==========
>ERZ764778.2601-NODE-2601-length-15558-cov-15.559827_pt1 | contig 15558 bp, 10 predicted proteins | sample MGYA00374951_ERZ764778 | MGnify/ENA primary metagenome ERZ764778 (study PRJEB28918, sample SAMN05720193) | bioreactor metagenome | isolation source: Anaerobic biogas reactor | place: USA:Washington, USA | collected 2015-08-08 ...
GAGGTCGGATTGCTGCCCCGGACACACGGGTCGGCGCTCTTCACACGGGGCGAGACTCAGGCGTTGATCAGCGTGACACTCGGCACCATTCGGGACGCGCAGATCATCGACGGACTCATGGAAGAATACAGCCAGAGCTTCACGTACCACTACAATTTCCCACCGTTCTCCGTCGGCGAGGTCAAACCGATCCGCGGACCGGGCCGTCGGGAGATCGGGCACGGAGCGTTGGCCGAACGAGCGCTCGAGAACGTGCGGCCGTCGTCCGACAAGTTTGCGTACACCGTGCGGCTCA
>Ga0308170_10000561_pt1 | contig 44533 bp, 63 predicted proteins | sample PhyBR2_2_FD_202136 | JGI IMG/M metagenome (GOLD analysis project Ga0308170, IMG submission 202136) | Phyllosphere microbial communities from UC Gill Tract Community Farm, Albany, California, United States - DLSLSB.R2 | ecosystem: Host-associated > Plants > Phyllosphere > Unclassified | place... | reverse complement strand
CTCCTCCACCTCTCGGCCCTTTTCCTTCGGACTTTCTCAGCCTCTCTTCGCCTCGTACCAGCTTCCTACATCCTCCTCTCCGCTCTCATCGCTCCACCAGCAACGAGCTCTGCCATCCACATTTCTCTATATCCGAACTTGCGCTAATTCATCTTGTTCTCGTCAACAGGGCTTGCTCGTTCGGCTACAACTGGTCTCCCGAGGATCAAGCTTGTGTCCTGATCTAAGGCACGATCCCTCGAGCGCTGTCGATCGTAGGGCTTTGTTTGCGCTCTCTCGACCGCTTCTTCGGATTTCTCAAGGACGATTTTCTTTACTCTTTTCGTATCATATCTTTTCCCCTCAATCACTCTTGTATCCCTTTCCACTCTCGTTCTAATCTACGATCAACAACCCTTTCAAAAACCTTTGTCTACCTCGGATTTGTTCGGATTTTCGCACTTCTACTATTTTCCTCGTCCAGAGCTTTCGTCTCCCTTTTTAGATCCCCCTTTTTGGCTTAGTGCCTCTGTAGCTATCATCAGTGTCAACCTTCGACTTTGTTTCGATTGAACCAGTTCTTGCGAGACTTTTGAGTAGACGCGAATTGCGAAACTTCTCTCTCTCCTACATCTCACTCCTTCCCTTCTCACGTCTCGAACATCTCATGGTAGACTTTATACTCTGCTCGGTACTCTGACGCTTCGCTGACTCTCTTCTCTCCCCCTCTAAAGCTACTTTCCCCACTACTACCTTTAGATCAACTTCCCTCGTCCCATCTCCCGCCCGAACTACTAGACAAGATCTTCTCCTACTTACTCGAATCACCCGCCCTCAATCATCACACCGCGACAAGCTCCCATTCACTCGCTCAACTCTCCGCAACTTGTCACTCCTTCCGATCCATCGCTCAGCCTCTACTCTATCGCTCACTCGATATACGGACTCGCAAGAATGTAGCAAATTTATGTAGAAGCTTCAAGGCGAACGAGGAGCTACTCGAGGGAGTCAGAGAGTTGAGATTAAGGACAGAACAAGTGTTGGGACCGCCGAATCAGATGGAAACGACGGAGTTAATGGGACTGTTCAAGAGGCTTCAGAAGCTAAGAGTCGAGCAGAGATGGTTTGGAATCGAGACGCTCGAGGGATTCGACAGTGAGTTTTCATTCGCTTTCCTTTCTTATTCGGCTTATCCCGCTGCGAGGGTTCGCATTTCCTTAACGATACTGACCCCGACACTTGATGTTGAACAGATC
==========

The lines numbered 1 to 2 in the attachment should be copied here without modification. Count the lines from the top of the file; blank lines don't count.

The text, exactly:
>ERZ764778.2601-NODE-2601-length-15558-cov-15.559827_pt1 | contig 15558 bp, 10 predicted proteins | sample MGYA00374951_ERZ764778 | MGnify/ENA primary metagenome ERZ764778 (study PRJEB28918, sample SAMN05720193) | bioreactor metagenome | isolation source: Anaerobic biogas reactor | place: USA:Washington, USA | collected 2015-08-08 ...
GAGGTCGGATTGCTGCCCCGGACACACGGGTCGGCGCTCTTCACACGGGGCGAGACTCAGGCGTTGATCAGCGTGACACTCGGCACCATTCGGGACGCGCAGATCATCGACGGACTCATGGAAGAATACAGCCAGAGCTTCACGTACCACTACAATTTCCCACCGTTCTCCGTCGGCGAGGTCAAACCGATCCGCGGACCGGGCCGTCGGGAGATCGGGCACGGAGCGTTGGCCGAACGAGCGCTCGAGAACGTGCGGCCGTCGTCCGACAAGTTTGCGTACACCGTGCGGCTCA